ERIC Number: ED209153
Record Type: RIE
Publication Date: 1981-Sep-4
Reference Count: 0
Graduate Training and Potential Employment for Political Scientists: The MIT Perspective.
This paper presents ideas on ways to help graduate students in political science to become more marketable for nonacademic positions. It also includes background information on the changing employment market for Ph.D.'s. These ideas were discussed at a 1980 meeting of teachers, graduate students, and recent Ph.D.'s at MIT. The purpose of the meeting was to help MIT political science faculty members determine how to adapt the graduate program in light of changing employment conditions. Factors identified as particularly significant with regard to employment of political science Ph.D.'s include the increase in private sector opportunities that are not directly tied to government expenditure, the decrease in entry-level academic positions, and the reduction in research opportunities caused by cut-backs in government funding for social science research. Several suggestions were offered to help faculty revise the political science graduate curriculum in line with these trends, including generating a cultural environment which encourages students to opt for nonacademic careers; stressing problem-solving skills in addition to academic research skills; helping students learn how to work within tight limits on money, time, and client interest; stressing the importance of oral and written communication skills; including more economics in the political science curriculum; focusing on quantitative research skills; and arranging internships in nonacademic work environments during graduate school. The conclusion is that college and university political science departments should provide training for their students which combines an understanding of the types of demands most often made in nonacademic careers with traditional research skills. (DB)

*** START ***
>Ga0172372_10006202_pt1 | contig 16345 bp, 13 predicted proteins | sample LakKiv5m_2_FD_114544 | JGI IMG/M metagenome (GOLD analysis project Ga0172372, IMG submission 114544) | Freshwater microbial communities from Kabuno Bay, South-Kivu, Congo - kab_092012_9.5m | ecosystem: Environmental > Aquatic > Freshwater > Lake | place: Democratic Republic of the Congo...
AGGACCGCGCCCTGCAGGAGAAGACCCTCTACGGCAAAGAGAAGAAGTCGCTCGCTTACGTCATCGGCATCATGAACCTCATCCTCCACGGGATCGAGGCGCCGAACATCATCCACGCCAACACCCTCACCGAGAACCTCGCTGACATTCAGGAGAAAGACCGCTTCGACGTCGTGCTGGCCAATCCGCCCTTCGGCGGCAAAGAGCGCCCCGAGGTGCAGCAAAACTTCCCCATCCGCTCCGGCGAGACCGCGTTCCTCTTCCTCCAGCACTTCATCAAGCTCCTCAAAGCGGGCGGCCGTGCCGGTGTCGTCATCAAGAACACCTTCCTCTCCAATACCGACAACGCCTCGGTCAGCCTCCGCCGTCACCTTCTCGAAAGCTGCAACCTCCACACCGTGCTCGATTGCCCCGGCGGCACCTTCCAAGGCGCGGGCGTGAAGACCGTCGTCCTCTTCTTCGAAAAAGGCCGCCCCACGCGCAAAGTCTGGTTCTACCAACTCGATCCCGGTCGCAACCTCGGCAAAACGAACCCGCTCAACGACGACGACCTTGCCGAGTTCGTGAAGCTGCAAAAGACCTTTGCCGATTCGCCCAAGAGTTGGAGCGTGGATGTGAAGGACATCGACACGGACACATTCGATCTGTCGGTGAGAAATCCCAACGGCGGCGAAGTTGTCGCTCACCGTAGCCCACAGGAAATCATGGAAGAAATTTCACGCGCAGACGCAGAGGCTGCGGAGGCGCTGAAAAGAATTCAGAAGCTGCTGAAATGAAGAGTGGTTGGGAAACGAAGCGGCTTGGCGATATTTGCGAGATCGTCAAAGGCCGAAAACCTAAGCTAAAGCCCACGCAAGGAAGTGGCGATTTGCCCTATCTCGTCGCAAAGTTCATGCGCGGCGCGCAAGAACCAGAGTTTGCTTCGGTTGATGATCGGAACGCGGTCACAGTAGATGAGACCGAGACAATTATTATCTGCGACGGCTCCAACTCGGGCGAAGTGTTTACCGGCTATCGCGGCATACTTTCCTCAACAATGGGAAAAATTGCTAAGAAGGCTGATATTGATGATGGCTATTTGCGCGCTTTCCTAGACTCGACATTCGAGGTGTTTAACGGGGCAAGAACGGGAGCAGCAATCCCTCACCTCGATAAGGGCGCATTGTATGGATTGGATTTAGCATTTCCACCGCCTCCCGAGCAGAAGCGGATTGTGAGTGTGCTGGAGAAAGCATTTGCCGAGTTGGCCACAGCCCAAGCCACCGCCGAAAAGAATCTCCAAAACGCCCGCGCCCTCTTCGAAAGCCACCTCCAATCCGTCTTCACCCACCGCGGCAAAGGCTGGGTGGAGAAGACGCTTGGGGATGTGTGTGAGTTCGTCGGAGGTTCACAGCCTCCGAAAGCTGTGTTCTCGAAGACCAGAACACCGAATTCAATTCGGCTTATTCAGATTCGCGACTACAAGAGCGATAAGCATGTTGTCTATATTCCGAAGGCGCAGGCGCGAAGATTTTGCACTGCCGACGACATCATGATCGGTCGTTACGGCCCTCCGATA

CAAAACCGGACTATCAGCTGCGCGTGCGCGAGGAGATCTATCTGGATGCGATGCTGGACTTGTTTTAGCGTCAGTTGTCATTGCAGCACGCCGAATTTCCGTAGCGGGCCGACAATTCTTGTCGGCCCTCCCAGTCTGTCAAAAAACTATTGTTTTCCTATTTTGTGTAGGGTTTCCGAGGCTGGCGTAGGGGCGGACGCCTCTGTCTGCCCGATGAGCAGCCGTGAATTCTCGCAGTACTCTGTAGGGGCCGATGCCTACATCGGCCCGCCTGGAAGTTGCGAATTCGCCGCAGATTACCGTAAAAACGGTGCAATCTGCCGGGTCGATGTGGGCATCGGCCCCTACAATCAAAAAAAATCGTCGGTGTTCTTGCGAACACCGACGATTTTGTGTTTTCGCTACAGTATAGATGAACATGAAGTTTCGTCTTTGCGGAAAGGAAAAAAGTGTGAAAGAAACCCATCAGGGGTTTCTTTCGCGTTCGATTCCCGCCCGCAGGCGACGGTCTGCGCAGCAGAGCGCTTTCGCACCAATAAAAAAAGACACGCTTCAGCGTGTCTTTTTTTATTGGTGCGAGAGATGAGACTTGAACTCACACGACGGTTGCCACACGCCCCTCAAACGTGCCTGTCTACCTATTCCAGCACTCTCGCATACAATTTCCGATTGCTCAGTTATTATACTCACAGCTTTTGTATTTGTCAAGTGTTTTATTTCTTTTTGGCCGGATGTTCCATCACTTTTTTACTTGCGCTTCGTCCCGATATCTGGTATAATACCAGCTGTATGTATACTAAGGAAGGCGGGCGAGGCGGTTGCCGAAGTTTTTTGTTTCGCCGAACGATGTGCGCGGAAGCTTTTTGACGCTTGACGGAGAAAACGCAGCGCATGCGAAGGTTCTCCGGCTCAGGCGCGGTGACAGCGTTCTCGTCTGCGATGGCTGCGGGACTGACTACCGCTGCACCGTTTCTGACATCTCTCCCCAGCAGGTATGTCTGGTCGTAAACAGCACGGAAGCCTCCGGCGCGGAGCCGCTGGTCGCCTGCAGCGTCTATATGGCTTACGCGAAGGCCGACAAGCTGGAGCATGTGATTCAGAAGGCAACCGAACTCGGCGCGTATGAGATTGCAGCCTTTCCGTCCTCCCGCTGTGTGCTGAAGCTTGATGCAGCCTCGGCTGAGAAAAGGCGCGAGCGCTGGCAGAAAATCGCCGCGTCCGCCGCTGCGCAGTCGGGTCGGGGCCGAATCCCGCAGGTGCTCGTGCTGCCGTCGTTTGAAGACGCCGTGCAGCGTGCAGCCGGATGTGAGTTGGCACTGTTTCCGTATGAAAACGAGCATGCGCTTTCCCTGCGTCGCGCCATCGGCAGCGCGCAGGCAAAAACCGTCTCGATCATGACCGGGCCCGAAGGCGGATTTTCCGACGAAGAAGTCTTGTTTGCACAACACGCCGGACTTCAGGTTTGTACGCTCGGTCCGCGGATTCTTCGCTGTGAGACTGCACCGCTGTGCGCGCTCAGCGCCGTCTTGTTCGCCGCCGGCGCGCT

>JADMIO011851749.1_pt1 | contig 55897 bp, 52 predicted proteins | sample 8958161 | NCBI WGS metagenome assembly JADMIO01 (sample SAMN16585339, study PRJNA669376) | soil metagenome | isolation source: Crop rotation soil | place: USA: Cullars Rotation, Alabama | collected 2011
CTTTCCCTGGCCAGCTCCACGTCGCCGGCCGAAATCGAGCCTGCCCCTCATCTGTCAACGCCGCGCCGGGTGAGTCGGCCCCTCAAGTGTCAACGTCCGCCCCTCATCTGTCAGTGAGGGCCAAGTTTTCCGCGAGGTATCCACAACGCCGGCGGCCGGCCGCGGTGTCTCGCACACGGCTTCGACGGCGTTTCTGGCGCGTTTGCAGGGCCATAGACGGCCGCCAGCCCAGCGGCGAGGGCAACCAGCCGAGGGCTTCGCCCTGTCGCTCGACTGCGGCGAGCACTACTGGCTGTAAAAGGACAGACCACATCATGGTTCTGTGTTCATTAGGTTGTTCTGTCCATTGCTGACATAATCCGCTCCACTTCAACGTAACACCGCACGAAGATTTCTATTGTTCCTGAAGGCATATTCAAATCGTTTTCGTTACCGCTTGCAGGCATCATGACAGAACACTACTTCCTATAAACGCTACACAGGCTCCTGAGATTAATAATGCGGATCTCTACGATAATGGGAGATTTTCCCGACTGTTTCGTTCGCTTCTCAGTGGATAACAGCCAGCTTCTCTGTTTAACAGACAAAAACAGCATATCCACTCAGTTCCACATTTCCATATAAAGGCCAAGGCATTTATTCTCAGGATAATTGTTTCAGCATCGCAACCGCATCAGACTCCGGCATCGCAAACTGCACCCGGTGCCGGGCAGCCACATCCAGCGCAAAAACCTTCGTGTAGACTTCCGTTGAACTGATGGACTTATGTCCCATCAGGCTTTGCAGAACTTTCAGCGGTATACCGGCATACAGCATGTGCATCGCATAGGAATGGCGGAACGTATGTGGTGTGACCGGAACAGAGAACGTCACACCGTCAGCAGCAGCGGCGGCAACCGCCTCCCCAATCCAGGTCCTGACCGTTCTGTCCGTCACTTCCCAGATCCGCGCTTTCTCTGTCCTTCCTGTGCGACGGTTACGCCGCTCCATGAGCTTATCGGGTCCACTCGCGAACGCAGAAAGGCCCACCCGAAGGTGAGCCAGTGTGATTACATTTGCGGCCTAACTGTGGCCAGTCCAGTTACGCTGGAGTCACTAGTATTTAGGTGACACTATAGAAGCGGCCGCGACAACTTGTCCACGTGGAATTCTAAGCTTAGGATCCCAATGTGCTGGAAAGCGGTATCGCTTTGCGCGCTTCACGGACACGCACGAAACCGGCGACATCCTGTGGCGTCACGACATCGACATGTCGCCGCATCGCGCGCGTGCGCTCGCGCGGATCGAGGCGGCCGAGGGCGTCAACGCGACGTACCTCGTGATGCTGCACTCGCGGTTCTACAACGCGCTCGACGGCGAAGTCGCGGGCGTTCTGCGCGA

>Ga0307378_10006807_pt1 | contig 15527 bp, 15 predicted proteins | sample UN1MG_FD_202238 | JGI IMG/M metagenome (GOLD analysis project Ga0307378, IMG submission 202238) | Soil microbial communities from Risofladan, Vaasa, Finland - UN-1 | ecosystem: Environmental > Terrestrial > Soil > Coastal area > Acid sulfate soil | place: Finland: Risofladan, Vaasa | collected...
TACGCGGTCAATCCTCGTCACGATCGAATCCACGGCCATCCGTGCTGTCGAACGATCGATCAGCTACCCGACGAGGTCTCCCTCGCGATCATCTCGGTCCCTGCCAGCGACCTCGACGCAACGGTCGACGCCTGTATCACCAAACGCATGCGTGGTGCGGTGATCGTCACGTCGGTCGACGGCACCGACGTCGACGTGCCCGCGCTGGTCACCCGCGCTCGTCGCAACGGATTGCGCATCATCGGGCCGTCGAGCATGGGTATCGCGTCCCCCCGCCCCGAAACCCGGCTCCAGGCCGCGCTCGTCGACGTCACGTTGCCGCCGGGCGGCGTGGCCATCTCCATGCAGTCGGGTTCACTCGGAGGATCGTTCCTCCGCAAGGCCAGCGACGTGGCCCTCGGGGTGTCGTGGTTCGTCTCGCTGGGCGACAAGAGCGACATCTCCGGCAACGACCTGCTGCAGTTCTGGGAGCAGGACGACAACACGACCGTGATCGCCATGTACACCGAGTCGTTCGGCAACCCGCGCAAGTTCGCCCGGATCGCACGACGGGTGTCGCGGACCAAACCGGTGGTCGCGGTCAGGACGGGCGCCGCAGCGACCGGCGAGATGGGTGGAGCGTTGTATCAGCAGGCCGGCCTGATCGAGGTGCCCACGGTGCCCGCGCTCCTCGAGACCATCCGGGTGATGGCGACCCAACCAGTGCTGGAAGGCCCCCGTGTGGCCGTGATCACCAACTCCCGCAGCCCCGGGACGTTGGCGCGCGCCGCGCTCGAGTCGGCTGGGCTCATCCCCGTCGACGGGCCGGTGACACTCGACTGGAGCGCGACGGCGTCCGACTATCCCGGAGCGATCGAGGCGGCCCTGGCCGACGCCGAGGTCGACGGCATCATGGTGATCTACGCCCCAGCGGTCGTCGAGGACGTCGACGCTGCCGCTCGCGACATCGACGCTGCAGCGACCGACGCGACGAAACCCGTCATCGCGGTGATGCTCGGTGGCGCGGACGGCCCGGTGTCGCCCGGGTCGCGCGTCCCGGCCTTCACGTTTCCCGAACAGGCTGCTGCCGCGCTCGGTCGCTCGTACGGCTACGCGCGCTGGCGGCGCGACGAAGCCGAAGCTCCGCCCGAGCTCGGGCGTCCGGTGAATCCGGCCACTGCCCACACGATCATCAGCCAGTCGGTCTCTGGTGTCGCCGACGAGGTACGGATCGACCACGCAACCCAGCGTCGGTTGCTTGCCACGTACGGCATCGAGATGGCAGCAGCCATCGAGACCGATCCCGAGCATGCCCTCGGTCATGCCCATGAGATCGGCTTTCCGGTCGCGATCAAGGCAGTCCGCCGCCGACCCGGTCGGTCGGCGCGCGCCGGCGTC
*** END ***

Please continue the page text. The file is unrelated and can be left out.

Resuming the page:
Publication Type: Opinion Papers; Speeches/Meeting Papers
Education Level: N/A
Authoring Institution: N/A
Note: Paper presented at the Annual Meeting of the American Political Science Association (New York, NY, September 4, 1981).